Makar Sankranti – the first Indian festival in a new year !!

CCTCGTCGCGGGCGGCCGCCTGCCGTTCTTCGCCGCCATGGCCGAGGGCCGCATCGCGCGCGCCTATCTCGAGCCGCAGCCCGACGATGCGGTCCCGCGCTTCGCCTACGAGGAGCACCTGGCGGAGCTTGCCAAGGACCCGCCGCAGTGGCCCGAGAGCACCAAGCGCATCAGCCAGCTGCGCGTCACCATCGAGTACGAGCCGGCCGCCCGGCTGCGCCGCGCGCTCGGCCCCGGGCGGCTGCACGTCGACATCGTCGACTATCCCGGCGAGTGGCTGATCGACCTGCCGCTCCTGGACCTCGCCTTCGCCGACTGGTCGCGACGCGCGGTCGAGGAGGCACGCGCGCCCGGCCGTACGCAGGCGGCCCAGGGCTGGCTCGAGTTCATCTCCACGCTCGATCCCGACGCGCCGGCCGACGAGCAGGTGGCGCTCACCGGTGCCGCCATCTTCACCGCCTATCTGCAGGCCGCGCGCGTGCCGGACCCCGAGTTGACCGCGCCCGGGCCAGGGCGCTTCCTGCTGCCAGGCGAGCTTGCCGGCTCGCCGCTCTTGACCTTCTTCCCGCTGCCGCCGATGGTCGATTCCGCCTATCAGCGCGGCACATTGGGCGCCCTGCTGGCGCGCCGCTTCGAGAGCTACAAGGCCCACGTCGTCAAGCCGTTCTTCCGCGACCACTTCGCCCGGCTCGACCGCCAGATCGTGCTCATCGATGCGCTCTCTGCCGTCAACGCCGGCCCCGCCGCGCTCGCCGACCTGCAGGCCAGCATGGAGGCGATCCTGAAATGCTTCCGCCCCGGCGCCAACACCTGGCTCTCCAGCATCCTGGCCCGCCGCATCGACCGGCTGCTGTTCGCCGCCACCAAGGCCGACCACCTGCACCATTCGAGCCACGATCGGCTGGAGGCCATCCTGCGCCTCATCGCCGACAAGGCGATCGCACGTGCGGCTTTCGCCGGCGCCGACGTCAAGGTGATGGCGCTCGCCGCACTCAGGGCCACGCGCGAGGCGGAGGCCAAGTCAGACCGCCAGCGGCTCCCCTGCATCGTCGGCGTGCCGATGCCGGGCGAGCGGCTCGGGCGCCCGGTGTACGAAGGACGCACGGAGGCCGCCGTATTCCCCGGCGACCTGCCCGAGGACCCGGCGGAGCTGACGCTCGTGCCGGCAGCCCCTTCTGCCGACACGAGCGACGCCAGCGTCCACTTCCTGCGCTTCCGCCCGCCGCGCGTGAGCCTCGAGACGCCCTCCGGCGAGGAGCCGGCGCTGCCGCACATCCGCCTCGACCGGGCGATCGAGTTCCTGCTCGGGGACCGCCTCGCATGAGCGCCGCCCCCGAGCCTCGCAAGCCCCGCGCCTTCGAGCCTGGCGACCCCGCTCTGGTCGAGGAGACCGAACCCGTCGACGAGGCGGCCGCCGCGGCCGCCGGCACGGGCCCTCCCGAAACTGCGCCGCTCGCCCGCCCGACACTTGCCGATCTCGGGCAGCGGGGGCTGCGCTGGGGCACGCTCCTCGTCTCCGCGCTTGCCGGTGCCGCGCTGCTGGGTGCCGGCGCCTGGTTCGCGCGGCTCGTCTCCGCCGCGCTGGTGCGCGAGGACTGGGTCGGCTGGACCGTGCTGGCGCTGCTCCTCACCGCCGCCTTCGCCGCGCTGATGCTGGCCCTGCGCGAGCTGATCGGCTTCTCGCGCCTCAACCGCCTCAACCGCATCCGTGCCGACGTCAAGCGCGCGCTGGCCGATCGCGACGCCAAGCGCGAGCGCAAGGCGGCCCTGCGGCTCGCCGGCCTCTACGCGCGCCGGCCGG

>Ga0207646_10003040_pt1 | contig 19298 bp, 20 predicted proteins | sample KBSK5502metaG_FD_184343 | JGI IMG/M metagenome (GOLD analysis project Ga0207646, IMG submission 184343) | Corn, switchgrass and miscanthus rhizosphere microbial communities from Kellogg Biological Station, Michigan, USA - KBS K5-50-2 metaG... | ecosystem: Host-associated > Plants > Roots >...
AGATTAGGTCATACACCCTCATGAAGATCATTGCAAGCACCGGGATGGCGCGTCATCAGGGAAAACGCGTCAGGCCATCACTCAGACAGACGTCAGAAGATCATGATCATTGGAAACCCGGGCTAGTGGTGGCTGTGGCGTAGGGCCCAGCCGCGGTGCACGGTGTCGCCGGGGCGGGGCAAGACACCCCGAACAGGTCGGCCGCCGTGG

Makar Sankranti is one of the major Indian harvest festival celebrated on 14th of January of every year (15th January if leap year). This is an important festival of the Hindus and celebrated almost everywhere in the country in numerous cultural forms and different names as well. Every region celebrate it in innumerable ways according to the localization, culture and traditions. Makar means Capricorn and Sankranti is transition, so basically the sun enters the sphere of Capricorn zodiac on this day. This holy festival also marks the beginning of warmer and longer days as compared to nights, that means on the day of Makar Sankranti, the sun starts its journey to the Northern Hemisphere. Devotees take dips in the holy water and offer prayers to the sun as well. Makar Sankranti is such a blissful festival celebrated by Hindus with a lot of enthusiasm. This auspicious day is celebrated in different ways all over India as lohri in Punjab, pongal in Tamil Nadu, uttarayan in Gujrat, bihu in Assam, poush parbon in West Bengal. Similar to any other festival in India, Makar Sankranti is incomplete without preparing some delicious traditional delicacies. One of such delicacy is puran poli, the traditional Maharashtrian sweet paratha also known as poli, obbattu, hollige or oligalu in different languages in India. Puran means the stuffing and poli is the outer layer. Puran poli is a sweet paratha stuffed with mashed chana dal, jaggery and coconut. The stuffing is flavored with cardamom powder or nutmeg powder. Also the stuffing is made in many variations region wise in different traditional ways in India. Well, instead of using the maida (all purpose flour) here I have used the whole wheat flour. Also some luke warm water is used while kneading the dough to make it much softer. Since my family like the stuffing part to be a grainy texture, so I have not opted the grinding of stuffing. But if you like the smooth texture of the stuffing, then first grind coconut, jaggery and cooked chana dal to a smooth paste and then cook to make a smooth texture puran. This dish has a melt in mouth texture with a sublime sweetness and often eaten as such or served with a spoonful of ghee. Preferably these polis are eaten at breakfast or as a post-meal dessert, particularly during festivals. So lets go in details.